We can put alcohol through a process of elimination, also known as dehydration (we’re eliminating water from the alcohol) in order to form alkenes or alkoxyalkanes.
The product that forms will depends on the conditions used in the elimination reaction.
For instance alkenes are formed in the presence of H2SO4 and the correct temperature to cause the alcohol to lose water molecules.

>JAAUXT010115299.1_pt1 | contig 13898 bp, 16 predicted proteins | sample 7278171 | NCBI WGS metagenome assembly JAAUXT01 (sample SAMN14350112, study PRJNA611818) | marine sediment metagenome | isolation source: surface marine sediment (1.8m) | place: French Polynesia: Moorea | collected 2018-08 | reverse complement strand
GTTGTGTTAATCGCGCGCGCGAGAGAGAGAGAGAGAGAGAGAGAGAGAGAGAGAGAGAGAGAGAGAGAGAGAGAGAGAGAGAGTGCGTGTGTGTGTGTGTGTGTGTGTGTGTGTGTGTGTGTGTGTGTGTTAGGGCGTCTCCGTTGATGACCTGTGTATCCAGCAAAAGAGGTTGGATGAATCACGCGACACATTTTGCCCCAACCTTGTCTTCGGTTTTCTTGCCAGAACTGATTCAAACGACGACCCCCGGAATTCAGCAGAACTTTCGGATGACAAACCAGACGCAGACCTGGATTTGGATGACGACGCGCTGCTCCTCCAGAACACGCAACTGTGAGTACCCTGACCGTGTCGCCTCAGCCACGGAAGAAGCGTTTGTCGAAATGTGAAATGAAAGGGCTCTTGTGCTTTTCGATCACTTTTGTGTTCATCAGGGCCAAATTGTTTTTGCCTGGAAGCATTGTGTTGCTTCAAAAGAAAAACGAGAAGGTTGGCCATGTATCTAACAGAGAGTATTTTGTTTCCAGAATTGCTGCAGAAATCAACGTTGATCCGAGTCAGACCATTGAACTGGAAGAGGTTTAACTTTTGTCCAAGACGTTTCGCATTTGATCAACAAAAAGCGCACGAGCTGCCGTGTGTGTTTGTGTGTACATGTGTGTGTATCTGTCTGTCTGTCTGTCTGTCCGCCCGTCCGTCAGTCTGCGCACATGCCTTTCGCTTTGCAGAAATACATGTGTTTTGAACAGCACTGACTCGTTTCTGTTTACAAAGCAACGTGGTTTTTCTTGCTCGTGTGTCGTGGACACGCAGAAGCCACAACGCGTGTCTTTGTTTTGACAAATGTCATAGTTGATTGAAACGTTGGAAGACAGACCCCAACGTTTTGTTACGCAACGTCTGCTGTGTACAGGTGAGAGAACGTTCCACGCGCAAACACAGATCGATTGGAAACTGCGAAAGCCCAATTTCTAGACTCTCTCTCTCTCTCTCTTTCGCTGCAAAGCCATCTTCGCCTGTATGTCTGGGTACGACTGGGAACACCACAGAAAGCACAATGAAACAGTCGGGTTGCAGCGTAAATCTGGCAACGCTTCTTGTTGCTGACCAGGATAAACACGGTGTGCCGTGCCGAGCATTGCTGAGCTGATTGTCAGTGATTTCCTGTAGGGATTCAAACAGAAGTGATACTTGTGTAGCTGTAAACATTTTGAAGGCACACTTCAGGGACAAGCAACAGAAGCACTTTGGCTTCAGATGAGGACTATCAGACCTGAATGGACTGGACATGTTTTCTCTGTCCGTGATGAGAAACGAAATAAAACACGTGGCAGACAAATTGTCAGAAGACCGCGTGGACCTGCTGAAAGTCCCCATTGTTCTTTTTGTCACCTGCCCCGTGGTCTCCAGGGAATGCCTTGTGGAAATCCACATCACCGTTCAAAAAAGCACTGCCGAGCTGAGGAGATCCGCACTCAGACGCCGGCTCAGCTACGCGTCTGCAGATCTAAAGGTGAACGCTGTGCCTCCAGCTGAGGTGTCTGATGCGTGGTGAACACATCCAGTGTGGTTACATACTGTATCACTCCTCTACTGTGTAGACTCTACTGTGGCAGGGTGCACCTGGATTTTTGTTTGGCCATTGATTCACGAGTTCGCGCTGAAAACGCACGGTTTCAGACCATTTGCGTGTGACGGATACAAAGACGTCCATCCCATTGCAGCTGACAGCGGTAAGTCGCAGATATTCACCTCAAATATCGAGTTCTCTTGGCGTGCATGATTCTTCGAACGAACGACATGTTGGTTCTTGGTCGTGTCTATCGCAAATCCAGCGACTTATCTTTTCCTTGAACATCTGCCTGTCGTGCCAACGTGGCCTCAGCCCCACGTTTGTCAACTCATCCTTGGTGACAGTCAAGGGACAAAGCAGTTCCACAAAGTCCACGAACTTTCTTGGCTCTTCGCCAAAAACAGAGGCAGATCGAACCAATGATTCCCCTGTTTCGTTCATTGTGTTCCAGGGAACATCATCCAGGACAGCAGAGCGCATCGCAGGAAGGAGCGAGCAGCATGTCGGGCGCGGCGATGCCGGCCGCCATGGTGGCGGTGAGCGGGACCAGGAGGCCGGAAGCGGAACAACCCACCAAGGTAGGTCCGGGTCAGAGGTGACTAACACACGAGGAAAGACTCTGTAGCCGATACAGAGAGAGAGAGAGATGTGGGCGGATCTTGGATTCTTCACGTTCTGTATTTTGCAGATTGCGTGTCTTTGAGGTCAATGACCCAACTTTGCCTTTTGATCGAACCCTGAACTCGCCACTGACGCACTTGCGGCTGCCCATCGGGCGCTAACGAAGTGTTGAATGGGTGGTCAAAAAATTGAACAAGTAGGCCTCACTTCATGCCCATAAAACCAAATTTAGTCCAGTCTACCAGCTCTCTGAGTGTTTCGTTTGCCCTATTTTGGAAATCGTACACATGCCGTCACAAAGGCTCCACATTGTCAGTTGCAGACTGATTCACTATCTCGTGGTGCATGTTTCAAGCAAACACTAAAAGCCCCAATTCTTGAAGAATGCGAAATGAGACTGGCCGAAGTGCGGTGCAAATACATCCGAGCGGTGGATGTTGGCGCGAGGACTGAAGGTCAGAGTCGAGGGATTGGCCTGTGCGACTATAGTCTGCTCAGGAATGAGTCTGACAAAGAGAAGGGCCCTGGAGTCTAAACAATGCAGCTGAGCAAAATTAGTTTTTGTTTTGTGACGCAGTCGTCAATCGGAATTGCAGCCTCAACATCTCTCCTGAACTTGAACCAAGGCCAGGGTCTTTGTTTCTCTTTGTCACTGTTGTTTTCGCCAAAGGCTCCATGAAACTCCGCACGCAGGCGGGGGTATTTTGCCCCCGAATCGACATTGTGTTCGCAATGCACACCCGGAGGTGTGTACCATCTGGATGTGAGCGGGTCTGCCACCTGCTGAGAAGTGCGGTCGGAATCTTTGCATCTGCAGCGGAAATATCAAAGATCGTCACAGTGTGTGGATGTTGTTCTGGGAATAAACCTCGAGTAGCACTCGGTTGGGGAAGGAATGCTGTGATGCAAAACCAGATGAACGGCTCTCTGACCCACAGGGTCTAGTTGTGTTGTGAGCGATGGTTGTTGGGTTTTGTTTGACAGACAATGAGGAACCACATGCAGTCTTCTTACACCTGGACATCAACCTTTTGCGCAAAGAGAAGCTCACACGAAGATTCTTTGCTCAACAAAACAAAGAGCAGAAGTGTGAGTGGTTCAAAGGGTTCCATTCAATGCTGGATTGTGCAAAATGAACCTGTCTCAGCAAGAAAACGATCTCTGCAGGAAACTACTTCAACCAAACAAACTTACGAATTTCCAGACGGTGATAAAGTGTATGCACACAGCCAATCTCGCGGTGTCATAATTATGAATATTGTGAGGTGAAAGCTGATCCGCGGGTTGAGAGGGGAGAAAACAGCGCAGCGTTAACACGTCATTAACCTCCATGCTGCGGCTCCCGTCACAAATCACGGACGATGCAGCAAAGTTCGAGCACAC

In laboratory conditions an aluminium oxide catalyst would also be used to dehydrate the alcohol.
The temperature for primary alcohols must be kept above 170ºC to prevent formation of ethers.
The elimination process in this case would leave us with alkene and water.
To illustrate that a dehydration reaction had taken place we would carry out a test with bromine water. If any C=C double bonds are present the bromine will change to a colourless solution.